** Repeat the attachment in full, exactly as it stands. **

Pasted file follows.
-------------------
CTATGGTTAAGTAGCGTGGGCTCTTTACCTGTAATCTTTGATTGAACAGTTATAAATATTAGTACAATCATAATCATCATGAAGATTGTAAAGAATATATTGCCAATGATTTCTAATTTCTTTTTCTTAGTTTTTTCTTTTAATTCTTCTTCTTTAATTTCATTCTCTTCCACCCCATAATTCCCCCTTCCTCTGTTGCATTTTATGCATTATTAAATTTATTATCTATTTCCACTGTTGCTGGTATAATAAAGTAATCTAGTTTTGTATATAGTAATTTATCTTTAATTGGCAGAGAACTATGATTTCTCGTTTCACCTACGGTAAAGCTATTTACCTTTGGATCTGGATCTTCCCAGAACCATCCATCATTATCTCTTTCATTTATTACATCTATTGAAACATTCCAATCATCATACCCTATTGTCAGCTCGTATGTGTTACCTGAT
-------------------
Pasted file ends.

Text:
CTATGGTTAAGTAGCGTGGGCTCTTTACCTGTAATCTTTGATTGAACAGTTATAAATATTAGTACAATCATAATCATCATGAAGATTGTAAAGAATATATTGCCAATGATTTCTAATTTCTTTTTCTTAGTTTTTTCTTTTAATTCTTCTTCTTTAATTTCATTCTCTTCCACCCCATAATTCCCCCTTCCTCTGTTGCATTTTATGCATTATTAAATTTATTATCTATTTCCACTGTTGCTGGTATAATAAAGTAATCTAGTTTTGTATATAGTAATTTATCTTTAATTGGCAGAGAACTATGATTTCTCGTTTCACCTACGGTAAAGCTATTTACCTTTGGATCTGGATCTTCCCAGAACCATCCATCATTATCTCTTTCATTTATTACATCTATTGAAACATTCCAATCATCATACCCTATTGTCAGCTCGTATGTGTTACCTGAT